People often think that upgrading a CPU on a laptop is impossible and very risky if done yourself. It’s certainly not the case unless the CPU installed in your laptop is BGA because BGA (Ball Grid Array) CPUs are soldered onto the motherboard and cannot be removed. Today we look at how to change a CPU in a Dell laptop.
Pre-requisites before upgrading your CPU:
1) Check the compatibility of the new processor with the motherboard socket and chipset
2) A multi-purpose screw driver
3) A hard plastic card
4) A good thermal paste
1) Remove the battery
2) Remove all the marked screws at the bottom of your laptop. Different laptops have different screw configurations. New laptops have screws underneath the battery as well so make sure you unscrew them before proceeding.
3) Once removed, put the screws in a bowl so you don’t lose them
Since we are using an old Dell laptop with pPGA478 socketed Celeron processor it is easier to upgrade the processor because all we have to do is remove the back panel as shown below.
1) Once the screws have been removed from the panel which houses your Windows key, proceed with the hard plastic card to remove the panel completely.
2) You can even use the screw driver to lift the panel but if you are not careful you can damage the components so we suggest using a hard plastic card for beginners.
Once the back panel is removed you will notice a copper heatsink.
1) Unscrew all five screws of the heatsink to reveal your processor.
2) Now be careful! Because there will be two chips – CPU and Chipset. You should never touch the chipset of the motherboard.
3) CPUs are placed in the socket while chipsets are soldered on the board so it is easier to identify the correct chip.
If you still find it difficult to distinguish between the chipset and the CPU then you check the part number of both chips. Usually the chipset do not have any part numbers on the corners so the chip which states Intel along with something like this “2.2/1M/800”, it means it is the CPU because these are its specifications.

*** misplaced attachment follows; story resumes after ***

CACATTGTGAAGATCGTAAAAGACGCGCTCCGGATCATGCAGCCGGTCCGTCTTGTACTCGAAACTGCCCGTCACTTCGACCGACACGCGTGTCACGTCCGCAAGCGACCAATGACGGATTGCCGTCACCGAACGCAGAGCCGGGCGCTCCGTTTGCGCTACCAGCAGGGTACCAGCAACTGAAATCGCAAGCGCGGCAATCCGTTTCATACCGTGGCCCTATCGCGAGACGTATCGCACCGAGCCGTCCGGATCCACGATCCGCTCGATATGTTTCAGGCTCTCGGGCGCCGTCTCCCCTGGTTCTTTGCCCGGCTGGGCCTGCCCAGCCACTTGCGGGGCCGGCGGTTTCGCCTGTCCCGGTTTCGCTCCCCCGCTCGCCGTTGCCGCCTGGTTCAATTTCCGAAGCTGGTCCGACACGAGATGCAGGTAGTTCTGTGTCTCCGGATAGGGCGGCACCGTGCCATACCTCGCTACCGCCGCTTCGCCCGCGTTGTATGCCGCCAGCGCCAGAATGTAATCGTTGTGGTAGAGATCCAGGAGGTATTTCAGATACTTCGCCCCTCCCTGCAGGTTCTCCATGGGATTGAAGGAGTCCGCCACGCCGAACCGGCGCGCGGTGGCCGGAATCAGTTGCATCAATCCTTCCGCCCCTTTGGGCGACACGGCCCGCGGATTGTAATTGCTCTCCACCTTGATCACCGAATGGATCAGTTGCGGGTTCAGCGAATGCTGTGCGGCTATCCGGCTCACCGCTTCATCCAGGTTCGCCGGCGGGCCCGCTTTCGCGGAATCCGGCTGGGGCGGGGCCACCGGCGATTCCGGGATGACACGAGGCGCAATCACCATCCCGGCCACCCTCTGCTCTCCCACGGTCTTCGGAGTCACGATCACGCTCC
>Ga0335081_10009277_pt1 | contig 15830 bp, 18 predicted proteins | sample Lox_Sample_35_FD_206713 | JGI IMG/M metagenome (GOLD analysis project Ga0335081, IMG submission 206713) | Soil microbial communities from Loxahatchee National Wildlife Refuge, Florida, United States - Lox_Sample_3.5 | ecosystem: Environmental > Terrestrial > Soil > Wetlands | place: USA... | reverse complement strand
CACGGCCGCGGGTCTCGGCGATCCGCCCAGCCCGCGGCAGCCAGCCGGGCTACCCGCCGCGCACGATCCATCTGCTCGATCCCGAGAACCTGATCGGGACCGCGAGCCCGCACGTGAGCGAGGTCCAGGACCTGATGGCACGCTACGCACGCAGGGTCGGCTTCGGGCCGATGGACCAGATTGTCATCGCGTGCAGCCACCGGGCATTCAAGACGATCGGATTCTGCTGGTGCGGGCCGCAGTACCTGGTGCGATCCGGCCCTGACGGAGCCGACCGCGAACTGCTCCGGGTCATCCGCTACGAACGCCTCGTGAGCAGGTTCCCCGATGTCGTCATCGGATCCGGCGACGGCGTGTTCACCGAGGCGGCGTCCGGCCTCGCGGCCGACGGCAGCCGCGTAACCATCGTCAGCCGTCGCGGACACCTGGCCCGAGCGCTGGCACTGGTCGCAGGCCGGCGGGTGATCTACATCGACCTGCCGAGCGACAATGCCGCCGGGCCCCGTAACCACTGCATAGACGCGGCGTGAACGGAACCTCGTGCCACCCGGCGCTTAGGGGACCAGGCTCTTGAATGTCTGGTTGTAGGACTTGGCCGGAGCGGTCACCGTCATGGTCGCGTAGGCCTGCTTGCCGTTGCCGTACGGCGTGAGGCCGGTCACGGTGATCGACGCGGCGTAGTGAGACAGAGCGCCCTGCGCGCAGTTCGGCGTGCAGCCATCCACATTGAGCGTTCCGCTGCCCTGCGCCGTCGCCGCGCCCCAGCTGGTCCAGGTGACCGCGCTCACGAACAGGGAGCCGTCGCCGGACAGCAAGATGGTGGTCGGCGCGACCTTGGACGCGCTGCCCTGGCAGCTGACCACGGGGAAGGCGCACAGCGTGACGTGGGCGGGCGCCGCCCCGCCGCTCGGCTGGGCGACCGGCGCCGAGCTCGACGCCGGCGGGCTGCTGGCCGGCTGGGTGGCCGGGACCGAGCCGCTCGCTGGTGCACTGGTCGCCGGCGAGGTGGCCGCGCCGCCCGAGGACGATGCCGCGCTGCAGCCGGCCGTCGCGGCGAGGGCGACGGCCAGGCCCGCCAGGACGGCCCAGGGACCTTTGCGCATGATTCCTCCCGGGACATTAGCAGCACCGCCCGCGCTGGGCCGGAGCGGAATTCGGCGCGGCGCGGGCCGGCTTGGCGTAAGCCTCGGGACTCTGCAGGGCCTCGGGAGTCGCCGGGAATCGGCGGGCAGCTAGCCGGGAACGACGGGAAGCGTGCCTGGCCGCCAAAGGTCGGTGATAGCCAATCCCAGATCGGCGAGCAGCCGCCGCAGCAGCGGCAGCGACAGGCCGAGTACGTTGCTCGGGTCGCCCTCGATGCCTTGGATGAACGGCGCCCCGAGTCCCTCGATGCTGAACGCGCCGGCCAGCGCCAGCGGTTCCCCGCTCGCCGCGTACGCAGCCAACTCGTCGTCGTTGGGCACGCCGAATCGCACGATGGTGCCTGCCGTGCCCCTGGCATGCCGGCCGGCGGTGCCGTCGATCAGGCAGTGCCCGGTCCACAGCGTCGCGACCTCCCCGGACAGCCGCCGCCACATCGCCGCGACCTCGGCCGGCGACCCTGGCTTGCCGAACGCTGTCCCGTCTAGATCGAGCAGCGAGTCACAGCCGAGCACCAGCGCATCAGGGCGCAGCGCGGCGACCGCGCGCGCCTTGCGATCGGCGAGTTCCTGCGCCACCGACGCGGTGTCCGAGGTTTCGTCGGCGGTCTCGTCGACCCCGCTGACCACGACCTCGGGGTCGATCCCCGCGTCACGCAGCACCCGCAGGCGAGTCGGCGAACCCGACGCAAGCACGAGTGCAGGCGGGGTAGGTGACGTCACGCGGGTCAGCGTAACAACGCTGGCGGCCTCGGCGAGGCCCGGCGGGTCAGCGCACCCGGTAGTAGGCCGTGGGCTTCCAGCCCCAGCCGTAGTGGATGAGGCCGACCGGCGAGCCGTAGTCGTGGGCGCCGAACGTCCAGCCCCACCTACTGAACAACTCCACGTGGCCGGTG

• 2.2 GHz CPU frequency
• 1 MB Cache
• 800 MHz Graphics speeds
1) Once you have identified the processor. It’s time to remove it from the socket.
2) Take the screw driver and loosen up the silver which will unlock the processor from the socket.
3) Remove the processor carefully so you do not damage the pins. Check the images below.
1) It’s time to install the new processor in your laptop.
2) You have to make sure that you align the marked corner with the socket otherwise the CPU will not fit and might get damaged as well.
3) You can refer to the image above to see the marked corner, it is supposed to come on the top right corner of the socket.
4) Once the CPU is placed on the socket, tighten the silver screw clockwise and your new processor is installed.
Apply a small amount of thermal paste on top of the processor so it spreads evenly when the heatsink is installed on top of it.
Warning! Do not over apply the thermal paste because it spread in to other components and severely damage them.
Place the heatsink on the CPU and the chipset and tighten the screws to make sure it fits perfectly.
Place the back panel back to its position and insert the screws in to their respective positions. It is always better to take picture of the screws layout so it is easier when putting back the panel.
And you are done installing your new CPU. It is extremely simple and fail safe if you follow the instructions correctly. Newer laptops do require more effort because you have to remove the keyboard and the top panel to reveal the processor but it is not so difficult. It is always important to your motherboard’s capability first before upgrading the CPU. The latest Intel Core mobile processors come with rPGA sockets which allow interchangeable CPUs. Below are the generations of sockets of new CPUs:
Do refer to this list before upgrading your CPU in the future.
Me holding a laptop hard drive
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